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UN meeting in Kenya urges end to illegal wildlife trade

UN meeting in Kenya urges end to illegal wildlife trade
Conservationists raise concerns kingpins involved in illegal trade are being allowed to walk free

By Magdalene Mukami

NAIROBI, Kenya (AA) – There is a dire need to target kingpins of the illegal wildlife trade in order to bring an end to the lucrative business, experts agree at a UN meeting in the Kenyan capital Nairobi Wednesday.

Addressing a high-level ministerial meeting under the UN environment assembly currently underway, conservationists raised concern that some top businessmen involved in the illegal trade were being allowed to walk free.

They called for the implementation of the United Nations and the Convention on International Trade in Endangered Species of Wild Fauna and Flora, an international agreement between governments.

Achim Steiner, outgoing head of the UN Environment Program, called on global unity to end wildlife trade.

“For too long, the illegal trade in wildlife has devastated not only species but lives, livelihoods and communities across the planet. We will need collective action, from grassroots to governments, to end this threat to our irreplaceable natural treasures,” Steiner said.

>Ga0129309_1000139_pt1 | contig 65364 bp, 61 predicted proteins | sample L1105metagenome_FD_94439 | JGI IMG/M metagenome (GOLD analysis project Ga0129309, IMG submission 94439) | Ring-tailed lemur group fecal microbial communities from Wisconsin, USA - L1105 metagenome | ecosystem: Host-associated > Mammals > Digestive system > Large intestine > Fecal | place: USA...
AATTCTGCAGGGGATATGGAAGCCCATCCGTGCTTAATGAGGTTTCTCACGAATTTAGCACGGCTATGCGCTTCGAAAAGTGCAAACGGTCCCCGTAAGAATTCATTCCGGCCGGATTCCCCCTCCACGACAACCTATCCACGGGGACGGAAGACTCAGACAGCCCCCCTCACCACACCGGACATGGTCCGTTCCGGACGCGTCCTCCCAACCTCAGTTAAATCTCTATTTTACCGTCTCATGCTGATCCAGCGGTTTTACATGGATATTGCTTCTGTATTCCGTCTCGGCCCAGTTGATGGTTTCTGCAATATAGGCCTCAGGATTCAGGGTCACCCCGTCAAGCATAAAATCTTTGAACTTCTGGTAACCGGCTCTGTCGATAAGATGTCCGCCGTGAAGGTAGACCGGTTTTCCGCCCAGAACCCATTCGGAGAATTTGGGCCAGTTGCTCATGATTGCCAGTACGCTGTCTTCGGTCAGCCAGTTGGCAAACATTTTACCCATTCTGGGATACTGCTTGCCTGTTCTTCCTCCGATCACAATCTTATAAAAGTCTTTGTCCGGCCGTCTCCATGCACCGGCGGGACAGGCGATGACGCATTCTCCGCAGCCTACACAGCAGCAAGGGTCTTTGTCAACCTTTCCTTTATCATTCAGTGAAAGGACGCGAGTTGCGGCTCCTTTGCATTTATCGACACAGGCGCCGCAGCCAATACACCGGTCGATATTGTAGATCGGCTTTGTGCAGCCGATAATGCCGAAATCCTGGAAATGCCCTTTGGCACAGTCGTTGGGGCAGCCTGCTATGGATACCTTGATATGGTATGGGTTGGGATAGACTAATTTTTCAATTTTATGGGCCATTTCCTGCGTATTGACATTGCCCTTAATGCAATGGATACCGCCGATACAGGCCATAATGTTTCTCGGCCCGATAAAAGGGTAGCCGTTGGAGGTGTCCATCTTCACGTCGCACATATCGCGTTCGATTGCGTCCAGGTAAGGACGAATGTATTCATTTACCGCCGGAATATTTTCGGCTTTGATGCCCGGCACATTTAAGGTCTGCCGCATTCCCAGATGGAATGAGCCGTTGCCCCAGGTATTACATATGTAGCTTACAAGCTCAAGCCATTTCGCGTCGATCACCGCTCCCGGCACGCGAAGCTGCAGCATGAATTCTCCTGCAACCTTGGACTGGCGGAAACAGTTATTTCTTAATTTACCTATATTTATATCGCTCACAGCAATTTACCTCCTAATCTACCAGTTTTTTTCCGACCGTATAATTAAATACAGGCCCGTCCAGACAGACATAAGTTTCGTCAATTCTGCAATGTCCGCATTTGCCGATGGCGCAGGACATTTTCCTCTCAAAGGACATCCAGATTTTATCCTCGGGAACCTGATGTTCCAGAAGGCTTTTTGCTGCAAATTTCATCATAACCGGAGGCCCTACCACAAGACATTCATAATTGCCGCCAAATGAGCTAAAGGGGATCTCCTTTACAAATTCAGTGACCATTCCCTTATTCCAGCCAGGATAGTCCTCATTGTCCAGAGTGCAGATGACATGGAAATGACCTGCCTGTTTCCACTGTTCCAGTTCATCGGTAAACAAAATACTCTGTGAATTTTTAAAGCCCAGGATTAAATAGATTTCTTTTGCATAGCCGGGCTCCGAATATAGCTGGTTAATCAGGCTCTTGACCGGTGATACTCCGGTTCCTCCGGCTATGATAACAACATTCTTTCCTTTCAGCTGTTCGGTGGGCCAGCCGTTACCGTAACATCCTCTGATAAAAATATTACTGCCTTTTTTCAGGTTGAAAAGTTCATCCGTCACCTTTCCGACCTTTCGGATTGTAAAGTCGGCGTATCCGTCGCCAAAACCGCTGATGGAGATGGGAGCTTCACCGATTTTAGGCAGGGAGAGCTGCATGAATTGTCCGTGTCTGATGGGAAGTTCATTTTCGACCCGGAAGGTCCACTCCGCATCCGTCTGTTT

“The United Nations is calling on the world to drive the illegal trade to extinction before that fate befalls wildlife,” he added.

According to the UN, over 100,000 African elephants have been killed out of a population of less than half a million elephants between 2010 and 2012.

The illegal trade in wildlife products has also increased, bringing chimpanzees to extinction in Burkina Faso, Benin, Gambia and Togo, the UN adds.

In a statement, Ivorian footballer Yaya Toure also called for concerted efforts by all to fight the illegal trade.

“On the pitch, I see how important it is to stand shoulder-to-shoulder with my teammates to take on the challenge and secure victory. The team we need to form to beat the illegal trade in wildlife is not just 11 – it is seven billion. And I hope to use my sphere of influence to ignite this movement,” Toure said.

The United Nations on Wednesday also revealed that illegal trade in wildlife products was valued at up to $213 billion annually, compared to $120 billion of official development assistance.

Over 173 ministers of environment, health and finance from 195 nations are attending the environment meeting in Nairobi.

source: News Feed
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